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I am reading about MapReduce and the following thing is confusing me.

Suppose we have a file with 1 million entries(integers) and we want to sort them using MapReduce. The way i understood to go about it is as follows:

Write a mapper function that sorts integers. So the framework will divide the input file into multiple chunks and would give them to different mappers. Each mapper will sort their chunk of data independent of each other. Once all the mappers are done, we will pass each of their results to Reducer and it will combine the result and give me the final output.

My doubt is, if we have one reducer, then how does it leverage the distributed framework, if, eventually, we have to combine the result at one place?. The problem drills down to merging 1 million entries at one place. Is that so or am i missing something?

Thanks, Chander

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5 Answers 5

up vote 18 down vote accepted

Check out merge-sort.

It turns out that sorting partially sorted lists is much more efficient in terms of operations and memory consumption than sorting the complete list.

If the reducer gets 4 sorted lists it only needs to look for the smallest element of the 4 lists and pick that one. If the number of lists is constant this reducing is an O(N) operation.

Also typically the reducers are also "distributed" in something like a tree, so the work can be parrallelized too.

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And reducer can start giving results when it gets the first result from each mapper allowing (in the case of a merge sort) do the process (merging) while giving the output, it's a huge improvement in time and memory. – helios Sep 2 '10 at 7:34
It's only constant if you always use the same number of mappers. Generically speaking, it's O( M log N) to merge M elements in N lists if you use a min-heap, and O(M * N) for the "naive" approach. But yeah, as you would expect M >> N, it's basically linear. – SquareCog Sep 10 '10 at 7:35
There is also a practical cnsideration that in the "short" term your resources i.e. CPU cores and boxes, is constant and it requires management approval to increase M. Hence M looks like Aztec pyramid with several 'constant' steps. – Peter Tillemans Sep 10 '10 at 10:34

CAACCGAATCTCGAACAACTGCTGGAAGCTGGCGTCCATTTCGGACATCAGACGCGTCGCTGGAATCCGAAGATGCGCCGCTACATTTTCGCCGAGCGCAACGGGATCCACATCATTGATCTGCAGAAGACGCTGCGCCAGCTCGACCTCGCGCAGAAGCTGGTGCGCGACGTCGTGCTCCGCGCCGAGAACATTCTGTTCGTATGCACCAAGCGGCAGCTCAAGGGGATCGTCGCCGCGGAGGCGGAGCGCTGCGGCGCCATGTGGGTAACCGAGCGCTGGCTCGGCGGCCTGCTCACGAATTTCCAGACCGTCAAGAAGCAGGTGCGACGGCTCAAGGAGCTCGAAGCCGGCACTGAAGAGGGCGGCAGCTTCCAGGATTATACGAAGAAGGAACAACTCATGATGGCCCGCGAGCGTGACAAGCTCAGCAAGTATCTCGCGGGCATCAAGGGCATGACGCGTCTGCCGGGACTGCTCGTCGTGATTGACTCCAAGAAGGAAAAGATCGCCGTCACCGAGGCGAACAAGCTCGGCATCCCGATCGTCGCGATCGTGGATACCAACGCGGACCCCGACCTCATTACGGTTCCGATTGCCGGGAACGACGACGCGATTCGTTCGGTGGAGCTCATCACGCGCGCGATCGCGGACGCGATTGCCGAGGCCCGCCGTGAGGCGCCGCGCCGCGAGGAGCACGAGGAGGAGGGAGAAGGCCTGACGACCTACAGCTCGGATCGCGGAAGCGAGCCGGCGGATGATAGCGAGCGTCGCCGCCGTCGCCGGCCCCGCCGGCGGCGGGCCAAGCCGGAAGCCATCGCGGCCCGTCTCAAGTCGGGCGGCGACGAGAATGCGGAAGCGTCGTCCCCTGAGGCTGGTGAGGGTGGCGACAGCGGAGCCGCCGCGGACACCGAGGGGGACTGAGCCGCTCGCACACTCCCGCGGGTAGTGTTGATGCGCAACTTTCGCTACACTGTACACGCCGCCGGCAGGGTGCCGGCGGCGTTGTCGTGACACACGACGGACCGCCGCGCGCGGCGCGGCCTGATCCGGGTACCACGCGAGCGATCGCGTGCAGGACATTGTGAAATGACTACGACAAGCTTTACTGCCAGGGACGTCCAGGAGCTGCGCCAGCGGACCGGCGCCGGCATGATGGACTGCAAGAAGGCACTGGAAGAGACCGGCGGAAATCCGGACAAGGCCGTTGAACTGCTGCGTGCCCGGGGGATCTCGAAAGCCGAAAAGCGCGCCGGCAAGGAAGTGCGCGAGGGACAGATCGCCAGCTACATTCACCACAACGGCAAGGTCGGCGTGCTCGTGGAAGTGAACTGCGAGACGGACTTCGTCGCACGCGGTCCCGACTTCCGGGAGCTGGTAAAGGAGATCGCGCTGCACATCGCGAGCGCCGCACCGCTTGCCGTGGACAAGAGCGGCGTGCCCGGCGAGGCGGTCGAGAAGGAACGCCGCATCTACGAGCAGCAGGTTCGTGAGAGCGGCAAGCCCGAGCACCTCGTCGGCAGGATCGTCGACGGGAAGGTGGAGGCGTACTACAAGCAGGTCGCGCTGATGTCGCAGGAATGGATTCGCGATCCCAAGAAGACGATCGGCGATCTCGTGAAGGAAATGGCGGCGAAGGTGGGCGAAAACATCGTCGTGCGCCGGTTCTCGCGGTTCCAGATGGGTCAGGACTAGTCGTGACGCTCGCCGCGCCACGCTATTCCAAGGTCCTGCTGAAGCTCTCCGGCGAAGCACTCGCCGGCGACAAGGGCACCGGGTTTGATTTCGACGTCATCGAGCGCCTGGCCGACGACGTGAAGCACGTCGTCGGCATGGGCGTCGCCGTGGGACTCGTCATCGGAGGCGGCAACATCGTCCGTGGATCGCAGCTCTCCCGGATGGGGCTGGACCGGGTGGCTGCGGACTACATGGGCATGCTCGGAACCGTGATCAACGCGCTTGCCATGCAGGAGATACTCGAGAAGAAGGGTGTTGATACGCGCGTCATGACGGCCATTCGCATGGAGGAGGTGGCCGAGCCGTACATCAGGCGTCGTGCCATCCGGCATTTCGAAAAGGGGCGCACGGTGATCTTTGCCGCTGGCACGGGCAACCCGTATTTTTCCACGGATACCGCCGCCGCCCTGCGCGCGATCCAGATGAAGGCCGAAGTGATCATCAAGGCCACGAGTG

The number of mappers (and so, N) is limited not by the available cores, but by the size of the data -- in Hadoop, at least. You just wind up having multiple "waves" of mappers if you have more tasks than map slots. – SquareCog Sep 10 '10 at 16:45

As others have mentioned, merging is much simpler than sorting, so there's a big win there.

However, doing an O(N) serial operation on a giant dataset can be prohibitive, too. As you correctly point out, it's better to find a way to do the merge in parallel, as well.

One way to do this is to replace the partitioning function from the random partitioner (which is what's normally used) to something a bit smarter. What Pig does for this, for example, is sample your dataset to come up with a rough approximation of the distribution of your values, and then assign ranges of values to different reducers. Reducer 0 gets all elements < 1000, reducer 1 gets all elements >= 1000 and < 5000, and so on. Then you can do the merge in parallel, and the end result is sorted as you know the number of each reducer task.

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So the simplest way to sort using map-reduce (though the not the most efficient one) is to do the following

During the Map Phase (Input_Key, Input_Value) emit out (Input_Value,Input Key)

Reducer is an Identity Reduceer

So for example if our data is a student, age database then your mapper input would be ('A', 1) ('B',2) ('C', 10) ... and the output would be (1, A) (2, B) (10, C)

Haven't tried this logic out but it is step in a homework problem I am working on. Will put an update source code/ logic link.

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Have put source code and explanation here – gaurav Apr 17 '11 at 2:37

Sorry for being late but for future readers,yes chandler, you are getting it wrong

Logic is that Reducer can handle shuffled and then sorted data of its node only on which it is running. I mean reducer that run at one node cant look at other node's data, it aplies the reduce algo on its data only. SO merging procedure of merger sort cant be applied.

So for big data we use Tera sort, which is nothing but identity mapper and reducer with custom partitioner. Read more about it from here You should read more about it from here Hadoop's implementation for Terasort. It states:

"TeraSort is a standard map/reduce sort, except for a custom partitioner that uses a sorted list of N − 1 sampled keys that define the key range for each reduce. In particular, all keys such that sample[i − 1] <= key < sample[i] are sent to reduce i. This guarantees that the output of reduce i are all less than the output of reduce i+1."

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I think, combining multiple sorted items is efficient than combining multiple unsorted items. So mappers do the task of sorting chunks and reducer merges them. Had mappers not done sorting, reducer will have tough time doing sorting.

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